Skaters and Hackers
Maybe it's because I used to skate as a kid or ...
Maybe it’s because I used to skate as a kid or because I identify with the Hacker community now, but this video really resonated with me. At one point Rodney says:
Creativity requires a deep well to draw from.
He was talking about about how his experience skating helped him develop new tricks even when the popular style of skating changed entirely. This strikes me as a more universal point, applicable far wider than skaters (and hackers).
He also talks about an ethos that hackers and skaters share:
Take what others do, make it better and give it back.
Skaters modify each others tricks and those tricks act as the foundation for future tricks. Hackers have open source.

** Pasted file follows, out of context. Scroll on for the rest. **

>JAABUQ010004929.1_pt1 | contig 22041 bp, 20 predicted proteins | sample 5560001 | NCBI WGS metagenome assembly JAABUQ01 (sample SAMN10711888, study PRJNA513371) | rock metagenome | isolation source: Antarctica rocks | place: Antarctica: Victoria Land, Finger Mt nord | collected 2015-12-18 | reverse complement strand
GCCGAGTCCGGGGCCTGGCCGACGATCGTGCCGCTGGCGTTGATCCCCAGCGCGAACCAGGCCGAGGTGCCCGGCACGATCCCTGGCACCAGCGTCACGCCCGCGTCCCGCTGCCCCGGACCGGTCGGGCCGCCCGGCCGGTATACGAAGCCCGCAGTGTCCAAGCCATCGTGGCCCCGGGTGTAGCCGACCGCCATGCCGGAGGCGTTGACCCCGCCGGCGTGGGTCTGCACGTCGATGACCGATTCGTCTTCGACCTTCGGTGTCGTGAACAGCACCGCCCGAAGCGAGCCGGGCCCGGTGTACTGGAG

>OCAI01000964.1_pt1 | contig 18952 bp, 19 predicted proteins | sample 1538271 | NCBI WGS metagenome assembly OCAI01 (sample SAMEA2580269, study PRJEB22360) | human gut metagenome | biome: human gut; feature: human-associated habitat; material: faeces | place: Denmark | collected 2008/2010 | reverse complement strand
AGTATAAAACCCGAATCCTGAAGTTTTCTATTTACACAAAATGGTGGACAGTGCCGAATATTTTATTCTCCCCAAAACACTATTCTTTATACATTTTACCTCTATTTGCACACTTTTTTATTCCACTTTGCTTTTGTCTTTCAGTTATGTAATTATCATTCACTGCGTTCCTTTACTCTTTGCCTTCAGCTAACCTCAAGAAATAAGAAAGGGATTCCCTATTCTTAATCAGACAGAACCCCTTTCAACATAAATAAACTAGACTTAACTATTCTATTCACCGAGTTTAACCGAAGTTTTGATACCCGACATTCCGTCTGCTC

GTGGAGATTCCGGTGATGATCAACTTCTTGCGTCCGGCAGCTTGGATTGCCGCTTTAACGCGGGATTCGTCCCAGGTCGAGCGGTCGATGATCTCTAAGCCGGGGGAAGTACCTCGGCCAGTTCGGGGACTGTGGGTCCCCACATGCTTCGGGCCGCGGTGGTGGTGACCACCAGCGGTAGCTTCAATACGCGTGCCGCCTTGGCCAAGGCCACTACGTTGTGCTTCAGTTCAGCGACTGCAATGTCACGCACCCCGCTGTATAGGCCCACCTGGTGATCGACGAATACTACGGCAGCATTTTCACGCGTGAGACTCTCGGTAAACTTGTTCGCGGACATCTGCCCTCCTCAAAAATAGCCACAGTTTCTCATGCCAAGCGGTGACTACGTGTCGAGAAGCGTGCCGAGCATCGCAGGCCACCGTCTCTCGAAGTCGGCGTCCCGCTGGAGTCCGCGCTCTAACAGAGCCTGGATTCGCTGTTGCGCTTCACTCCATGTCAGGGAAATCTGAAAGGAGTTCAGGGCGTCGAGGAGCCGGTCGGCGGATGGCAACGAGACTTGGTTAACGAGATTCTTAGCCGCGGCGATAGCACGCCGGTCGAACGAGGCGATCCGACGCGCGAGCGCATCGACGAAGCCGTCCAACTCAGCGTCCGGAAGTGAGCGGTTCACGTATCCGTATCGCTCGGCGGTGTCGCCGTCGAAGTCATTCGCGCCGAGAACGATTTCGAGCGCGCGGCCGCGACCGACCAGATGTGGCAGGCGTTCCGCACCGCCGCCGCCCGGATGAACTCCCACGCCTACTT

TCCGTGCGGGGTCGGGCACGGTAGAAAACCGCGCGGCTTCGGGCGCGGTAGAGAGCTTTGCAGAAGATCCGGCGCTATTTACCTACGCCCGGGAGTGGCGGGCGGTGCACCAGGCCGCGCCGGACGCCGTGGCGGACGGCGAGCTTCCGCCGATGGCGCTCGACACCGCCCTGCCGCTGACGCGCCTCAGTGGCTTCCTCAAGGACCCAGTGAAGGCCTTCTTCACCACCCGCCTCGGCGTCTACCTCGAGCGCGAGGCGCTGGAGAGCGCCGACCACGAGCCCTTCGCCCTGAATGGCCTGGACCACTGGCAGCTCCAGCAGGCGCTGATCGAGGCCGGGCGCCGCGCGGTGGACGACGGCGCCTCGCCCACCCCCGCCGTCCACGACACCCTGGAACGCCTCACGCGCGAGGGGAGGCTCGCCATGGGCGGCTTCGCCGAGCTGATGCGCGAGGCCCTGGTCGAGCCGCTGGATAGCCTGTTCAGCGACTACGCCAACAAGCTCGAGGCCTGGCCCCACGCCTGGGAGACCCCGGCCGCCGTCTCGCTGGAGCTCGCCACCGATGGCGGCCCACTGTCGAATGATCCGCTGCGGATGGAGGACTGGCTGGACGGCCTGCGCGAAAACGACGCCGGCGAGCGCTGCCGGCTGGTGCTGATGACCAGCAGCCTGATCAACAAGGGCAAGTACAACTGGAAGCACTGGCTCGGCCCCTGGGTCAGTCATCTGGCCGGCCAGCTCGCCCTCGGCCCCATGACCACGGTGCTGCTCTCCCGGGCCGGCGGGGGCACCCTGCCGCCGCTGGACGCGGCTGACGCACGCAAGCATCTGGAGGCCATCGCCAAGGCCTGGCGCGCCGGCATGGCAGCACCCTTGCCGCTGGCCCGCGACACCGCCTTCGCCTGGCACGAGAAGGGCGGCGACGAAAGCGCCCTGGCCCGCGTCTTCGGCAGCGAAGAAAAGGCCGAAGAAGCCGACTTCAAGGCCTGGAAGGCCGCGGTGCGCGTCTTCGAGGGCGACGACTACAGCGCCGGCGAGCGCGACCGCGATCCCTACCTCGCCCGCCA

Finally he said (paraphrased):
The nobel prize is a tombstone on all great work. You start defending your position instead of creating, you get into a “turtle posture”. This is when others can surpass you.
When I first read this, I laughed. However, it’s really another way of describing loss aversion ^(1). It also describes the Innovators Dilemma ^(2). That’s how the whole video is, funny and remarkably deep.
- Loss Aversion refers to people’s tendency to strongly prefer avoiding losses to acquiring gains.
- The Innovator’s Dilemma refers to the fact that successful companies can put too much emphasis on customers’ current needs, and fail to adopt new technology or business models that will meet customers’ unstated or future needs.